Thursday, May 2, 2013

Practical ways to help

People have told me that they don't know what to do to help when a baby dies. This picture, from Life:Rearranged sums it up pretty well:



I really liked this picture when I saw it, because it's SO accurate. I think 2 and 3 can go together a lot of the time: know when the baby was born, and be aware that it could be a hard day each time that date pops up. For example, Ariella was born on the 30th, and I've found the 30th of each subsequent month hard. I also find the 28th hard, because that is when we heard that she had died. 

Number four is also important. The support is most obvious soon after the baby's birth/death, and slowly tapers off. I am very thankful that people are still continuing to check in on us, three months down the track. One thing in particular that makes me smile is getting notes in the mail. I absolutely LOVE opening the letterbox to find a card, letter or note in there. 

Number six is perhaps the one that people find most difficult. It's easy to say "do something" - but what exactly to do? Here are a few ideas:

  • Make a meal. Be aware of any allergies, intolerances or strong dislikes. It's easiest if it can be frozen, as it means there is no rush for the parents to eat it. If it can't be frozen, arrange a date to drop the meal off. That way the parents know they will have a meal that night, and won't have something already prepared. If there is a person or church who can collect meals, that's great, as it means the parents aren't having lots of people on their doorstep wanting to chat. On that note, if you do drop a meal off in person, be considerate in terms of how long you stay. We never had anyone overstay or linger, which was brilliant. Also, if you have children, please be aware that the parents may or may not be comfortable seeing them. It's worth checking with them, even if that feels awkward.
  • Offer to do the grocery shopping, or arrange some food deliveries. For a few weeks after Ariella was born, going to the shops was terrifying. Not only is it likely that there will be babies around, you might run into someone you know. The idea of unexpectedly seeing people was too confronting for me, and it actually did happen once. I'm not sure if that couple even knew we'd had a baby, as I hadn't seen them since early pregnancy (before I had a bump). To make it worse...they were carrying a baby in a capsule. A group of friends got together to organise 5 weeks worth of fruit and veg deliveries for us - it was amazing. Not having to think about going to the shops for fresh food quite literally took a weight of my mind.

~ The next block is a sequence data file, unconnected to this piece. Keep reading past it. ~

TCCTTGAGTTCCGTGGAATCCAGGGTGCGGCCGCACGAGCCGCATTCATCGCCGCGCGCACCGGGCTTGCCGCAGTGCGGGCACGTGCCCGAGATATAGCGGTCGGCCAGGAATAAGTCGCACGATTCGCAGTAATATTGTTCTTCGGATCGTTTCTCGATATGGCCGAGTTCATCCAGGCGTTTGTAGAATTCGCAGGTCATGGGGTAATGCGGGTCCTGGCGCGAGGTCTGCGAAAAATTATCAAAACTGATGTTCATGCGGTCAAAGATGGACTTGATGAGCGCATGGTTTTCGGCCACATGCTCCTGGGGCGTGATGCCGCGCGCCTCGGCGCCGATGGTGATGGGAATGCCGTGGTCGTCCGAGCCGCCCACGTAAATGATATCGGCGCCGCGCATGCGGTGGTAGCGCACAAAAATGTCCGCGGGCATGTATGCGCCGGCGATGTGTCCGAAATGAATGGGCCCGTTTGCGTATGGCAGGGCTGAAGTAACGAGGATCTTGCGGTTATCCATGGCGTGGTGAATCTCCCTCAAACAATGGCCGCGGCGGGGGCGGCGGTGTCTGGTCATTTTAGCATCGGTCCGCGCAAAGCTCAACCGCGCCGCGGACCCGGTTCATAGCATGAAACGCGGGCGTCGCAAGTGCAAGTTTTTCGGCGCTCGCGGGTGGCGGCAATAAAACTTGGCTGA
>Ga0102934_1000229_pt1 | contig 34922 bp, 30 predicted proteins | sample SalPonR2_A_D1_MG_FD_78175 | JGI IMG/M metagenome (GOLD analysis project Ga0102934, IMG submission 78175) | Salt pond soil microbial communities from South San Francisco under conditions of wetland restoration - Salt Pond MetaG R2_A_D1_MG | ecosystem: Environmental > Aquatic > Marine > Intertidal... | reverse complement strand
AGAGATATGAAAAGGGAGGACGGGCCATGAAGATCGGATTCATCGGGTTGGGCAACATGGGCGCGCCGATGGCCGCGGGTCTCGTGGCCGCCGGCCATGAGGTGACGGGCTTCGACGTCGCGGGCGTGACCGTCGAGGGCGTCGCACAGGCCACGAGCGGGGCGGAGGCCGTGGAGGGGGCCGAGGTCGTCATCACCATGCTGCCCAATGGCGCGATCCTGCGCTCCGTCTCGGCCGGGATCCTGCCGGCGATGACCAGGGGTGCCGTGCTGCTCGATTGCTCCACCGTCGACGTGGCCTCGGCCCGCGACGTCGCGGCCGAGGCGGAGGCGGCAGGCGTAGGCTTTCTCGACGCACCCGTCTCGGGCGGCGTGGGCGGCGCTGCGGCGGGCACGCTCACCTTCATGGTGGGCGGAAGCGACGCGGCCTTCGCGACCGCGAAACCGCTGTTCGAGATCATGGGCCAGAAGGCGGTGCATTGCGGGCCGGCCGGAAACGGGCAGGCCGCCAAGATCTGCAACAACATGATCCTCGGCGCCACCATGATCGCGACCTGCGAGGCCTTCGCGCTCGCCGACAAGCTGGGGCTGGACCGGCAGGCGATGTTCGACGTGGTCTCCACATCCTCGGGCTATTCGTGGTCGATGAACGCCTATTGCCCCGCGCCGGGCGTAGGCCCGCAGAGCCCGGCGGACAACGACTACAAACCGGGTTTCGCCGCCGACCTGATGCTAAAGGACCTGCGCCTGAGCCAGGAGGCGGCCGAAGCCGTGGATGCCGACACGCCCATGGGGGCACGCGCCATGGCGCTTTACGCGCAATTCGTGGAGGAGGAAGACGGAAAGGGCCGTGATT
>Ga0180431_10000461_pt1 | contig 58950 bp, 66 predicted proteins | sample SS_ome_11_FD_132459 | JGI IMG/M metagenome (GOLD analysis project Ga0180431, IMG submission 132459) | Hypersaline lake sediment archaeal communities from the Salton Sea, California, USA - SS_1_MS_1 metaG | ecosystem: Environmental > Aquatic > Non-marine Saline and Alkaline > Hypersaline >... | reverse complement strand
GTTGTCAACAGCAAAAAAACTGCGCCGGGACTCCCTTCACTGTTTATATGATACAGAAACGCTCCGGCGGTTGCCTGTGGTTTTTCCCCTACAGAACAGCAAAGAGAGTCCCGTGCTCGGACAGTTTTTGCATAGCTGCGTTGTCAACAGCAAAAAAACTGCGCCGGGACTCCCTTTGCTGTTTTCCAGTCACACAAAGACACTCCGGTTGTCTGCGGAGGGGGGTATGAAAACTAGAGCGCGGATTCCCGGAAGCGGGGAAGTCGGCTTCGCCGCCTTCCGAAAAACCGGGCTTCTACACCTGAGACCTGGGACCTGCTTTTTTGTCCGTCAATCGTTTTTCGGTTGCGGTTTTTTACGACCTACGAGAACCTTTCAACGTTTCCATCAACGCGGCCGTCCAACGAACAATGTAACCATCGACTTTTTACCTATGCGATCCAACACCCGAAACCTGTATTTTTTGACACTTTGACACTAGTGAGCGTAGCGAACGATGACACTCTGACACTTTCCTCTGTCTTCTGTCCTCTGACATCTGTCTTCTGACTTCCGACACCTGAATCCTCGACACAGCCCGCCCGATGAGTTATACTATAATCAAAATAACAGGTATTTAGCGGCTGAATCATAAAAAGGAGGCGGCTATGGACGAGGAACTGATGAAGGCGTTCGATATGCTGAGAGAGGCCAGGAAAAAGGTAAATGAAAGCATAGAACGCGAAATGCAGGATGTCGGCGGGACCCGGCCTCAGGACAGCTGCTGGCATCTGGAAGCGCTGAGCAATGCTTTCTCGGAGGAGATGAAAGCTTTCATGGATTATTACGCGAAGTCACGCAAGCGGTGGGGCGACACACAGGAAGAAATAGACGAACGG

• Consider giving financially. We were overwhelmed by people's generosity when it came to finances. It's slightly different if there was a miscarriage, but once a baby is over 20 weeks, the law requires them to have a proper burial/cremation, which can be quite expensive. You could offer to help pay for that, but don't be offended if the parents say no, they may feel like it is something they need to pay for themselves. The Dad may be taking time off from work, and depending on the job, it might be unpaid leave. 
  • Send flowers - I know of mums who didn't like receiving flowers, because flowers eventually die (and they've already dealt with more than enough death). Personally, I loved receiving flowers. The brightened our lounge-room, and smelt wonderful. 
  • I've mentioned this briefly above, but send a letter, card, or short note. Text messages or emails are great, but to post something takes a little bit more time and thought, and I love knowing that someone has been thinking about us and Ariella. Plus you get to keep cards and read through them whenever you want, without worrying about things like if your phone's memory is full. 
  • Offer to do jobs or chores. If the loss was due to stillbirth, the mum will be recovering from birth, which has all sorts of physical implications (whether there was any damage done during birth or not). Please be aware that the mum's body will be acting as though her child is still alive - bleeding, milk, contractions, joints and muscles still loose...they're all the same. Housework may be too physically demanding, and it is almost certainly to emotionally demanding. Offer to help out (but don't touch the baby's things unless asked).
That's probably a long enough list for now, but I want to say one last thing. Please do not be offended if your offers for help are not taken up. Marcus and I had offers of help from dear friends, and it wasn't until weeks later that I realised I never took them up on it. The parents are going to be a fog, and chances are they may forget about your offer! This doesn't mean they don't appreciate it, because they do. It just means that they may not have needed that offer at that point in time; don't hesitate to offer again a few weeks later :)

If you haven't read my other posts about what to do after a friend loses a baby, you can find them here.

4 comments:

Kerlie McGerser said...

I so agree with specific offers. Everyone says "let me know if there is ANYTHING I can do," but sometimes it feels like that was another burden forced on me - 'now I have to think of something to help YOU feel better..?'
It was the specifics - bringing over food, staying to cook our dinner, doing our laundry - that really, truly helped. The people who didn't ask what they could do, they just did.

Sarah said...

Great, practical advice! And a word on bringing meals ... it was so nice when people brought the food in containers that didn't need to be returned. Just one less thing to worry about for me!

Larissa said...

I agree. It was nice that people wanted to help, but at the time, I didn't know what I needed until someone suggested it to me!

Larissa said...

Oh yes! I was going to mention that but forgot. Thanks for mentioning it!

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